Although not discussed in the Risk Alert, we have observed that the SEC has been looking at two issues relating to the Broker Protocol and compliance with Regulation S-P: (1) how firms that are members of the Broker Protocol disclose in their privacy notices that firms or departing representatives may provide PII to the departing representatives’ new firms; and (2) how firms track whether customers opt out of the disclosure of such information.

Enforcement Implications

The Risk Alert does not provide information on what noncompliance with Regulation S-P can cost a firm. However, the below list provides examples of enforcement actions against firms that failed to comply with Regulation S-P:

  • The SEC charged a dually registered broker-dealer and investment adviser with violations of Regulation S-P, specifically the Safeguards Rule and the Identity Theft Red Flags Rule. The firm paid a $1,000,000 penalty to settle charges relating to cybersecurity failures that resulted in cyber-intruders gaining access to customer information. Although the firm had policies and procedures to address cybersecurity threats, the SEC found that the firm did not adequately enforce them.
  • The SEC settled an action against a dually registered firm for a $1,000,000 penalty related to the firm’s failure to adopt written policies and procedures to protect customer data, allowing a then-employee to transfer customer data to his personal server, which was subsequently hacked by a third party. Specifically, the firm did not restrict employee access to customer information based on an employee’s legitimate business need.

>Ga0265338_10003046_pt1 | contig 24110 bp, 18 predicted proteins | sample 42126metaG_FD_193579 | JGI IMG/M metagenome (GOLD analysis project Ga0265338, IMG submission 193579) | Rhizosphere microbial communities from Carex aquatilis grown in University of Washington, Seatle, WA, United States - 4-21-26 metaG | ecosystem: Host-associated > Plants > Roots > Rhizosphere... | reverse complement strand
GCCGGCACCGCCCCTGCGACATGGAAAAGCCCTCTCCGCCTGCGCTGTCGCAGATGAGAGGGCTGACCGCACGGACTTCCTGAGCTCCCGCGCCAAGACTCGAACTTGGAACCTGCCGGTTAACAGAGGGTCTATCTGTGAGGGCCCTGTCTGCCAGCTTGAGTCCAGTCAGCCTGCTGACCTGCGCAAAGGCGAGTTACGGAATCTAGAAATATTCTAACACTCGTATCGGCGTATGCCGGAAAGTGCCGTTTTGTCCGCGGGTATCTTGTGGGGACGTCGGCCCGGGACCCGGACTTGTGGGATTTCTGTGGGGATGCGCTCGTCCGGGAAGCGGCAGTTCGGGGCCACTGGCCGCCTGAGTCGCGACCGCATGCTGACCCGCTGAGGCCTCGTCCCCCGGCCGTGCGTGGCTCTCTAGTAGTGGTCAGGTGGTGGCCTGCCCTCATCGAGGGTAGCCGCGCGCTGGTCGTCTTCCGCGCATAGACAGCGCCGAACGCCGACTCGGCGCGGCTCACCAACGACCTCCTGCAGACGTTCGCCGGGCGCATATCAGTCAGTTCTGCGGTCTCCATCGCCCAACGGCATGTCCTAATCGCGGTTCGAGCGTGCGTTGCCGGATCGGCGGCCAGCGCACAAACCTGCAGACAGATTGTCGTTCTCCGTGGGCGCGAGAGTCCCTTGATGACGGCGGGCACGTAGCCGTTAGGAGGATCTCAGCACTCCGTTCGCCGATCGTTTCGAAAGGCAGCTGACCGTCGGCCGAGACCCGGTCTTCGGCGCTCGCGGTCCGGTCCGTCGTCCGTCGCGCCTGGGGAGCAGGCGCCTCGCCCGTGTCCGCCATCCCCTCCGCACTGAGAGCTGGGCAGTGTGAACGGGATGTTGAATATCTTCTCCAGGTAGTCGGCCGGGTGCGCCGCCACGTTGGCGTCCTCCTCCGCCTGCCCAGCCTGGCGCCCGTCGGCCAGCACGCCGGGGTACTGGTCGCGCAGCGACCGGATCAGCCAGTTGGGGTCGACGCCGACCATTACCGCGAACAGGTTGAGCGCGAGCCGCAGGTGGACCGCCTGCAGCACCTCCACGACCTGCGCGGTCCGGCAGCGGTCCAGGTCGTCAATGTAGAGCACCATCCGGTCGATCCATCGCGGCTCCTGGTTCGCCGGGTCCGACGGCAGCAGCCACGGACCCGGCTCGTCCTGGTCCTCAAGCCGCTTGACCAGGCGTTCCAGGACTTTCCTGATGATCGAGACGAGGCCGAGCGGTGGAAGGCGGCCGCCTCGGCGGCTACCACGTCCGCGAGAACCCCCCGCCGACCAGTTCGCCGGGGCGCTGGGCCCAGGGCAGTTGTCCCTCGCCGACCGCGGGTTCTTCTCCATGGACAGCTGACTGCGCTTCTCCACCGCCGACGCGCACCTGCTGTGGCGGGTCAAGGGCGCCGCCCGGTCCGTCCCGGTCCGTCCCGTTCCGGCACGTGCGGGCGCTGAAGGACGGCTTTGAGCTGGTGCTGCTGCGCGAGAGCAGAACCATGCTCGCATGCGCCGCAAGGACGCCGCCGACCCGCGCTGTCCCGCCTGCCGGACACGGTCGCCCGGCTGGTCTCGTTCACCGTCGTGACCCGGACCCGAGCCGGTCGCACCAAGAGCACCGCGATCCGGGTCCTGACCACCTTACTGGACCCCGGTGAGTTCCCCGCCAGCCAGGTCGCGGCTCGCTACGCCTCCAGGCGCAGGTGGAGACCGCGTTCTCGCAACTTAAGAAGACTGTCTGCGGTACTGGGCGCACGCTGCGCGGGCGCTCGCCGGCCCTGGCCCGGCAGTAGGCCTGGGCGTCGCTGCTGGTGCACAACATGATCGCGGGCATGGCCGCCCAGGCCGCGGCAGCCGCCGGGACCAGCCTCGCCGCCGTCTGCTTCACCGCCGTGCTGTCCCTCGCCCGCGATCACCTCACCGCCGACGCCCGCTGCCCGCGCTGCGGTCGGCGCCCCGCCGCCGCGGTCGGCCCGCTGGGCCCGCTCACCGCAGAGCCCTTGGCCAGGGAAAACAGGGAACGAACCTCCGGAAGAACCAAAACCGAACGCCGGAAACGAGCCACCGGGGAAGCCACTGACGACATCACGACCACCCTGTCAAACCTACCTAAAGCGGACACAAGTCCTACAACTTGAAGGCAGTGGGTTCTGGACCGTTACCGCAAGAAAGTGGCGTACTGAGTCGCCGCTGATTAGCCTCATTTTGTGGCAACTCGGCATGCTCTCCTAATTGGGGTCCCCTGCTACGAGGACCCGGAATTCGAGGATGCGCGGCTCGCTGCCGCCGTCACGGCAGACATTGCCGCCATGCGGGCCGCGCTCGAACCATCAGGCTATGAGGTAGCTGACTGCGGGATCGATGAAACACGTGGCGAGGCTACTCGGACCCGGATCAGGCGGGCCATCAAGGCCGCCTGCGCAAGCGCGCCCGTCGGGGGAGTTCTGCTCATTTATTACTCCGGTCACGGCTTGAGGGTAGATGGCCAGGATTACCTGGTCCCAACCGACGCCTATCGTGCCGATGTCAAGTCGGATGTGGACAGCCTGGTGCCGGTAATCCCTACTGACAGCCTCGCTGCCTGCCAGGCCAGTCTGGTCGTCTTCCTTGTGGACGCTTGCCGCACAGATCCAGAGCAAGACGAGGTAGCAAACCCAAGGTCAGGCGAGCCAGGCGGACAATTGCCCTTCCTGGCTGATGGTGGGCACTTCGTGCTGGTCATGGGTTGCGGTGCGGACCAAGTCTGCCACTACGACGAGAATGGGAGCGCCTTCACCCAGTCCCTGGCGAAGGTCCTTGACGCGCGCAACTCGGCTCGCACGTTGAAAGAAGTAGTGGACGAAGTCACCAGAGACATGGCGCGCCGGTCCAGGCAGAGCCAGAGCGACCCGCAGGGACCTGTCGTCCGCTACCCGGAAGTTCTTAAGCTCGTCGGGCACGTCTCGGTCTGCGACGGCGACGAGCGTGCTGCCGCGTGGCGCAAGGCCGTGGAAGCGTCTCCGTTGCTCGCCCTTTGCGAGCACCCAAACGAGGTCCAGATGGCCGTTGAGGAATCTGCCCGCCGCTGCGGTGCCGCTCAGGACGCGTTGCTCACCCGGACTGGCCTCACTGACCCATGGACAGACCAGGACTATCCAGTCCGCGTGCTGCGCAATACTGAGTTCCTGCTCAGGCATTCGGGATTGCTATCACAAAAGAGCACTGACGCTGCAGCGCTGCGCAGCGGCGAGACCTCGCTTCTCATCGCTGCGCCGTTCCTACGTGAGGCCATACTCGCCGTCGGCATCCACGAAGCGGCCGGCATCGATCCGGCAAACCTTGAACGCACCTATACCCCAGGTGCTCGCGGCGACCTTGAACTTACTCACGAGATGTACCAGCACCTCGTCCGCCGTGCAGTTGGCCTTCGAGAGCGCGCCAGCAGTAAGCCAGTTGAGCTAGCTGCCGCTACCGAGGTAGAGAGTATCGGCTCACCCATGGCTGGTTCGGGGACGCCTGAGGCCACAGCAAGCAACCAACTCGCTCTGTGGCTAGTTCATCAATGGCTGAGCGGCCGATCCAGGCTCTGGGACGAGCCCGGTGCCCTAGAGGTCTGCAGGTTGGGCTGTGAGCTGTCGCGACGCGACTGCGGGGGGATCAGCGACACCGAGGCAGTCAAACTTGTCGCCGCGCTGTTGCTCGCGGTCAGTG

• The SEC settled an action for $75,000 against an investment adviser that failed to adopt written policies and procedures to protect customer information when it stored client information on a third-party hosted web server that was ultimately victim of a cybersecurity attack.
  • FINRA fined a broker-dealer $225,000 for Regulation S-P violations after an unencrypted laptop with customer information was lost. Despite the fact that there was no evidence the customer information was accessed, FINRA focused on the firm’s violation of its own policies and procedures to encrypt laptop computers that contain confidential customer information.
  • FINRA fined one broker-dealer $175,000 for Regulation S-P violations after finding that it failed to safeguard customer information when it failed to configure firewall protections and used ineffective username and password systems.

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As regulators’ interest in Regulation S-P increases, firms should consider reviewing their privacy notice process to confirm that they provide timely, accurate, and comprehensive privacy notices to their customers. In addition, firms may want to review and update existing data security and compliance policies and procedures to avoid the missteps described above. If firms fail to heed the messages contained in OCIE’s Risk Alert, they may find themselves receiving a “notice” that they are the subject of an enforcement action.